I start a new career on Tuesday as a corrections nurse!! - page 2

I am starting a new career as a corrections nurse. I have been a nurse for only three years. My background is renal, urology, kidney transplant, med/surg peds, postpartum, delivery and neonatal. Any advice from my fellow... Read More

  1. 0
    I presently consult in two local county jail systems. I my certifciation is a pyschiatric and mental health nurse.
    I have worked in this setting part time for at least 8 years.
    My job desrciption is to assess and evaluate lethality levels of the inmates, assess an inmate when he is detoxing and general isssues related to mental health and I work closely with the "jail" nurse.
    Know the policy and procedures, the charting system and be familar with the State DOC (department of corrections) regulations.
    A good public health back ground would help.
    Good luck, it is a different world, it can be interesting.
    Always remember safety.
    Diana

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  2. 0
    Make sure you always remember "the correctional officers are your best friends." They want to protect you, to keep things as calm as possible, and they are the experts on handling the inmates. You will need them on your side, believe me.
  3. 1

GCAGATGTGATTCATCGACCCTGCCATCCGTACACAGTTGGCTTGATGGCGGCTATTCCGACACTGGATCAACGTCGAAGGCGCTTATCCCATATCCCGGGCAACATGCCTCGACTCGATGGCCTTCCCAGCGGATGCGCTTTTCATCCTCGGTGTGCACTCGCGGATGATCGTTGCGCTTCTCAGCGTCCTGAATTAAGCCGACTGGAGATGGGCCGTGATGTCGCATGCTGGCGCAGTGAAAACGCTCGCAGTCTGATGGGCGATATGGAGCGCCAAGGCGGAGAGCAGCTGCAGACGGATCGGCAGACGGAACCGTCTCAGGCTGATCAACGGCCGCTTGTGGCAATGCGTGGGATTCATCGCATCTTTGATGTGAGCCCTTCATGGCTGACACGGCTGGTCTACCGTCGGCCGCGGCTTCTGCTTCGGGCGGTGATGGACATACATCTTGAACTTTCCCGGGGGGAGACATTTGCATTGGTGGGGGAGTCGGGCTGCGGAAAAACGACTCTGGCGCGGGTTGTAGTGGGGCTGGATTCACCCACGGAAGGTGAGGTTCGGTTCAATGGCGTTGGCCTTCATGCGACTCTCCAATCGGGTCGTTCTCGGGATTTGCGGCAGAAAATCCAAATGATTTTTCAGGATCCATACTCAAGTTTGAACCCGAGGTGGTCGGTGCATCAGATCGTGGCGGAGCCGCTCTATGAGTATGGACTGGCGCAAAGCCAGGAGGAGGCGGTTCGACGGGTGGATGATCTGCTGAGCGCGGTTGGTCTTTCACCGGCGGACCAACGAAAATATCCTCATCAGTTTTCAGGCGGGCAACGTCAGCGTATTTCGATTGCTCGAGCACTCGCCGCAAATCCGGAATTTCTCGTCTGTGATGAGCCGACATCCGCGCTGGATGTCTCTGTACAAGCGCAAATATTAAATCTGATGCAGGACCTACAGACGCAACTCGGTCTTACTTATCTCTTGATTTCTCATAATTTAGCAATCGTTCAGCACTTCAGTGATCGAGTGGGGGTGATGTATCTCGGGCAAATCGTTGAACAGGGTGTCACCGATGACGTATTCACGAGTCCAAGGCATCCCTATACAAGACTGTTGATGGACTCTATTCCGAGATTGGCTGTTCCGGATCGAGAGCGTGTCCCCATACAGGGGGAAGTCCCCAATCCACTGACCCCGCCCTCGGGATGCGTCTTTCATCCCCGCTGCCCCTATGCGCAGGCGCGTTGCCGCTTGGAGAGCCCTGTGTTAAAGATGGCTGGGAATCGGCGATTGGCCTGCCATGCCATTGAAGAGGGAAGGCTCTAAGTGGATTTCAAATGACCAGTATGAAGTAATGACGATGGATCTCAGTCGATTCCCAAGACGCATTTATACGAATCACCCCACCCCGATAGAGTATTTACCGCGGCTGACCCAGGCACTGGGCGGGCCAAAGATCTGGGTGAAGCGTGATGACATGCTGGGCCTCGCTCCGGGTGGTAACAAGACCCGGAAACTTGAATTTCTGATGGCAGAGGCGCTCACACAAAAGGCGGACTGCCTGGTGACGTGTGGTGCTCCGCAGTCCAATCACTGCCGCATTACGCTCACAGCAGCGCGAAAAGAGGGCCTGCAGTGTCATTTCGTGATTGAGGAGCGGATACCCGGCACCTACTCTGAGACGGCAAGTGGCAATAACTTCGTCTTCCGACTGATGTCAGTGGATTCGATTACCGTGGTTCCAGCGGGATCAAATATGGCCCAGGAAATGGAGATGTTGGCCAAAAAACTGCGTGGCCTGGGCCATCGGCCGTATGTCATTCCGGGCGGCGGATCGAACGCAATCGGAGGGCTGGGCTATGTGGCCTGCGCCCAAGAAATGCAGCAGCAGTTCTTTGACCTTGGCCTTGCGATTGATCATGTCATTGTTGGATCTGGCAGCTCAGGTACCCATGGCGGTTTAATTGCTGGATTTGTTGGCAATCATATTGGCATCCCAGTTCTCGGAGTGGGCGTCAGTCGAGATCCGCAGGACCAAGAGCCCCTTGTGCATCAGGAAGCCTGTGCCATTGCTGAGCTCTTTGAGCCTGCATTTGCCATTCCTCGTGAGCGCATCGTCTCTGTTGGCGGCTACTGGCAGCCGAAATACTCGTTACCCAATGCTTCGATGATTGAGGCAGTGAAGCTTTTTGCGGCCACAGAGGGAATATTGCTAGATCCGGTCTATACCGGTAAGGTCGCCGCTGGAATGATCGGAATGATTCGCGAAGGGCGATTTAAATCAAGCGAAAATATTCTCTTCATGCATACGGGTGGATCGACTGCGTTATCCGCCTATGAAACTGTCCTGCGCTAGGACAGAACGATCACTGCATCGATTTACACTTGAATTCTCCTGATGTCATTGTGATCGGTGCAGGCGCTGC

Remember that kindness can be mistaken for weakness

    Pull your hair back,

    don't wear dangling earrings

    They are inmates, not patients,

    Run like hell

    scream when you have to

    Don't take any crap

    get a good orientation

    keep your head down

    be careful, it's a jungle out there

    Good luck
    MrsMig likes this.
  4. 0
    We are an accumulation of our experiences.

    With that said, you should always have a guard right there with you when you are with inmates. I have never had a bad experience in the temporary assignments I have worked at in a jail and a prison. I would do it again if given the oppourtunity.

    I hope you enjoy your new adventure. Good Luck to you.

    B.
  5. 0
    Your sucess has so much to do with the agency you will work for. If they are a contracted service. They will try a squeeze eveyhting they can. But most of all Know your Scope of Practice and always remember that just because someone in higher administration tells you do something. You are still responsible for your actions. Also get your own mal practice. Jails have a tendency to settle with inmates to avoid publicity and the nurse fall into a bad rap, sometimes when the occurs.. Enjoy you new job but always remember Inmates are always unpredictable
  6. 0
    Yikes! Okay - you have a CONSIERABLE amount of exp but I'm shocked at how quickly they 'dropped' you in.

    A little about myself: I am a new grad who is so easy going and literally can't be swayed by most. I'm an LPN and have been hired by a local jail. We house approx 300+ - most awaiting sentence and a small section that has been sentenced but nothing more than 2 years (most work outside prison). I have been given a 10 day (10 hr shift) orientation and will be completing this within the week. I realize my assessment skills are not one of an RN but also feel that I'm a person who can realize and understand a situation quickly (work PRN @ school setting & SNF). I'm not one to be manipulated (I have children , need I say more, I'm always thinking the worse) and I have always worked w/mentally disturbed/abused/dementia patients so I tend to not judge a book and watch my back closely.